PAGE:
Objectives: Standard lower extremity contrast-enhanced magnetic resonance angiography (LE-CEMRA) with single injection bolus-chase methods on the basis of a single pelvis timing run can be accurate for depicting most vascular occlusive lesions but may fall short of catheter-based angiography when imaging tibial and pedal vessels. Magnetic resonance angiography techniques with a second contrast timing bolus and separate acquisitions for the calves and the pelvis greatly improve reliability and reduce venous contamination to levels that may render conventional angiography obsolete. Methods: From July to December 2001, 60 consecutive patients underwent LE-CEMRA of the calves with separate stepping-table acquisitions of the pelvis and thighs. Forty-five (75%) had complete or partial angiographic correlation during an endoluminal intervention or operative completion study. Lower extremity vessels were divided into anatomic segments (aortoiliac, femoropopliteal, tibial-pedal) for review. Three blinded observers assessed magnetic resonance source partitions, maximum-intensity projections, and volume-rendered images. Disease per segment was graded from insignificant (<20%) to occluded (100%) in 10% increments. Segments were also scored for venous contamination (scale, 0 to 3) and diagnostic quality (scale, 1 to 5). Digital subtraction angiograms were assessed similarly but separately. Results: The combination dual-timing/dual-injection technique had an overall sensitivity, specificity, and accuracy of 99%, 97%, and 98%. Venous contamination and artifact were virtually eliminated with combined technique LE-CEMRA. Diagnostic quality of calf and foot vessels was significantly superior to conventional bolus-chase magnetic resonance techniques (P < .01). Conclusion: Hybrid dual-acquisition LE-CEMRA allows complete timing specification that consistently produces high-quality, artifact-free images of the calf and pedal vessels. These techniques may be accurate enough to replace conventional digital subtraction angiogram for evaluation of lower extremity vascular occlusive disease.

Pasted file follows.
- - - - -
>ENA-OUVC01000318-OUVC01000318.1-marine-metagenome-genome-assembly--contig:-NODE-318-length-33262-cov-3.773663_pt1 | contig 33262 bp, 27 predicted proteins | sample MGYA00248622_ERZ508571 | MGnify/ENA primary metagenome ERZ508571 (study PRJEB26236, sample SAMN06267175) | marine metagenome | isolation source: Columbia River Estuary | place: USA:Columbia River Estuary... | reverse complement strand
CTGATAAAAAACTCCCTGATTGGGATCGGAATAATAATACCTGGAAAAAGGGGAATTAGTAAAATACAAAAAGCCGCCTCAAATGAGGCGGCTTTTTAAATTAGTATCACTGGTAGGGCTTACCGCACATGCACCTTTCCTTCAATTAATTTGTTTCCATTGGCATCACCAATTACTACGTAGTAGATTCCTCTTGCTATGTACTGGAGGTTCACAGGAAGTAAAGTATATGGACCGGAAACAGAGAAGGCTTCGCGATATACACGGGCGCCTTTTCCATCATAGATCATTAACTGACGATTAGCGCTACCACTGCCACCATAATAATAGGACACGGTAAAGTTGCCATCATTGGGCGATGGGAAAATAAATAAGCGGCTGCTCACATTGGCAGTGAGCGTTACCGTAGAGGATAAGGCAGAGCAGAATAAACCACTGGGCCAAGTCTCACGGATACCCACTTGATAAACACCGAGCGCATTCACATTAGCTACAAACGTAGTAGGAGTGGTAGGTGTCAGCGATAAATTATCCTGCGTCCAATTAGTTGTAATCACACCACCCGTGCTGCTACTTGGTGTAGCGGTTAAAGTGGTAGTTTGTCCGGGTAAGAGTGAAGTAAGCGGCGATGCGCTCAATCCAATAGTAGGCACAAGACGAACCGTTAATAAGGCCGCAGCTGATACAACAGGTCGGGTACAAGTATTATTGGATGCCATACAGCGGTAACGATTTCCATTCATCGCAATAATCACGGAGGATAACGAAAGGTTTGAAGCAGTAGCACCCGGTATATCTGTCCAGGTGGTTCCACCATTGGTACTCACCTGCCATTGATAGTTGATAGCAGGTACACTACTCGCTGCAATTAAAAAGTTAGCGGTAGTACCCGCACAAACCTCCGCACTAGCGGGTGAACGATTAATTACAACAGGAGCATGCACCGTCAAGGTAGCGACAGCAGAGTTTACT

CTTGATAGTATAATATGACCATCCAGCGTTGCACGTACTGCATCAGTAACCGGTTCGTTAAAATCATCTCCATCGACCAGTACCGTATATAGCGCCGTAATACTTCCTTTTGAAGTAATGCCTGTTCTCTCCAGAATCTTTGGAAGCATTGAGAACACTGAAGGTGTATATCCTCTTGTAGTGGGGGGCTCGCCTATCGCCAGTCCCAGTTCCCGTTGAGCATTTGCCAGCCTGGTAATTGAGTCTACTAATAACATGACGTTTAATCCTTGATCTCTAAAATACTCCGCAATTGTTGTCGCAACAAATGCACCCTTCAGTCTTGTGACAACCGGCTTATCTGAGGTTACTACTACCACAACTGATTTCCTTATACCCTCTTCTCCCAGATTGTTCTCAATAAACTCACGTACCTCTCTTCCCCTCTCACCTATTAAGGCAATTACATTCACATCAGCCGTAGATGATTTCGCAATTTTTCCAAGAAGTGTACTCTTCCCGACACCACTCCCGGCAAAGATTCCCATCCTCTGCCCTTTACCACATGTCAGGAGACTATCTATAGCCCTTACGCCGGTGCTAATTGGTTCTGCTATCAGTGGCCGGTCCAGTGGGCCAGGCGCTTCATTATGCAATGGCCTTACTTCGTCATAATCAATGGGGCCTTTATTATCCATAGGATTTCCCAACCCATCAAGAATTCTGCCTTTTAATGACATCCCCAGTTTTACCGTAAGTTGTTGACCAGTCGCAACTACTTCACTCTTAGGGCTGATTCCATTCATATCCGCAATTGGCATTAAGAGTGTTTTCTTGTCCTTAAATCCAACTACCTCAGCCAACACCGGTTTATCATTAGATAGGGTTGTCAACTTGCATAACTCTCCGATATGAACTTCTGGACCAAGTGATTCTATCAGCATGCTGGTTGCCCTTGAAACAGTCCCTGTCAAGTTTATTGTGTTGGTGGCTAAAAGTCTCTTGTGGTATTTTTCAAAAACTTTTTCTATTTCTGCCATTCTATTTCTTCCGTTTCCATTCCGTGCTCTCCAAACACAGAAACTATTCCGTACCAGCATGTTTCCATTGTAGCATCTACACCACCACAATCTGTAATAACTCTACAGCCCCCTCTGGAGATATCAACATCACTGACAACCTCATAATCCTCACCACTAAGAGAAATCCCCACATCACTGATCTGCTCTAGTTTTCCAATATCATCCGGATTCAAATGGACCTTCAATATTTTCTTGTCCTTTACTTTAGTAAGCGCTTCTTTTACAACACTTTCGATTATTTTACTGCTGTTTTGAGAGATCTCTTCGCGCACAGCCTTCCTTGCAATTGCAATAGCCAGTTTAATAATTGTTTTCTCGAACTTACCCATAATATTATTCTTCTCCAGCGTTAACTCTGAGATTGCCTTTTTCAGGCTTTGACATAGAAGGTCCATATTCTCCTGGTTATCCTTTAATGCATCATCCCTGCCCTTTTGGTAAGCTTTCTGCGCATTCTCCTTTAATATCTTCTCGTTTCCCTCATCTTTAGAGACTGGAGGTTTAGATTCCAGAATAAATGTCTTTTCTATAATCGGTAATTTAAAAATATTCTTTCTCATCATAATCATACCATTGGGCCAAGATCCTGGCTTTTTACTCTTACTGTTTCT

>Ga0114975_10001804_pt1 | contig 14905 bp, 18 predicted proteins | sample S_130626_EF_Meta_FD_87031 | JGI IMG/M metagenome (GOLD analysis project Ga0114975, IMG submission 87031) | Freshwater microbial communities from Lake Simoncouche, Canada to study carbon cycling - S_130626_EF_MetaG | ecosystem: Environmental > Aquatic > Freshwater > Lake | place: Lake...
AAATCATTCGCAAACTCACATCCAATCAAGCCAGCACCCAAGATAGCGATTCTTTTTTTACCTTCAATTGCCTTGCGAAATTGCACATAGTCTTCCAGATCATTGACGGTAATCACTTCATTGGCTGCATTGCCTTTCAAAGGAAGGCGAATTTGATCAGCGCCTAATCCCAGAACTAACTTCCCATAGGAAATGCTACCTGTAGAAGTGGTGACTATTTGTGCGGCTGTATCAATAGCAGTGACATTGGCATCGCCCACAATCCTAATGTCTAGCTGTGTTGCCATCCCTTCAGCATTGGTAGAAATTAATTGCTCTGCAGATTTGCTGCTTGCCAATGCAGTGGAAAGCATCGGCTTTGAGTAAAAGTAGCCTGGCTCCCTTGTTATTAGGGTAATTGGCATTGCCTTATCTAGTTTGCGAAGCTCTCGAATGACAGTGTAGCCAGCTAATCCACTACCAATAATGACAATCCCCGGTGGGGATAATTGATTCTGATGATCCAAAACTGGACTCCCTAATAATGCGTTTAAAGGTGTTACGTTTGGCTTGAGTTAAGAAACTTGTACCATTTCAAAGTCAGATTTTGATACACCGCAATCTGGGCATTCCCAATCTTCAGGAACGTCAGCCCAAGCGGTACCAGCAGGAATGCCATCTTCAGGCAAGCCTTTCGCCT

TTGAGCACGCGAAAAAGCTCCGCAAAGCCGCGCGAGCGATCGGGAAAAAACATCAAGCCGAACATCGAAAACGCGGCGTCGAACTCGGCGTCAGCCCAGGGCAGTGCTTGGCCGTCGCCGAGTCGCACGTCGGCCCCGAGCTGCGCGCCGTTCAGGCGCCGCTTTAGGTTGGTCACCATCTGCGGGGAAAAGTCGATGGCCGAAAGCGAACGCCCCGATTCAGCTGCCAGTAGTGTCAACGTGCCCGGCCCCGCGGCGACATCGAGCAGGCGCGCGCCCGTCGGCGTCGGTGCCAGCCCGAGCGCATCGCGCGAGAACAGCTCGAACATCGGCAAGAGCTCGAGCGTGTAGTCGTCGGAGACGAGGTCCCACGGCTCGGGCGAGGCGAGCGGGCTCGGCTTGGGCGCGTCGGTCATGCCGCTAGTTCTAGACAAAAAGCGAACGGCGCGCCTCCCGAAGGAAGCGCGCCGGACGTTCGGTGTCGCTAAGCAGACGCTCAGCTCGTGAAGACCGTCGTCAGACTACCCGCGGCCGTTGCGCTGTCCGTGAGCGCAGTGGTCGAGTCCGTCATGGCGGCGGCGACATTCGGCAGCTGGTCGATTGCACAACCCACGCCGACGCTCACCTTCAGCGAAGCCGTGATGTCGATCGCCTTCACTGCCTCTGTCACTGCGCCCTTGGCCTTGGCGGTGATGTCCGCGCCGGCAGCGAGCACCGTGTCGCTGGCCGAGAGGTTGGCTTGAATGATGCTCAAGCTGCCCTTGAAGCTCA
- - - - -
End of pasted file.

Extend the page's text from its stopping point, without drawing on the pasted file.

|Original language||English (US)|
|Number of pages||10|
|Journal||Journal of Vascular Surgery|
|State||Published - Jan 1 2003|
ASJC Scopus subject areas
- Cardiology and Cardiovascular Medicine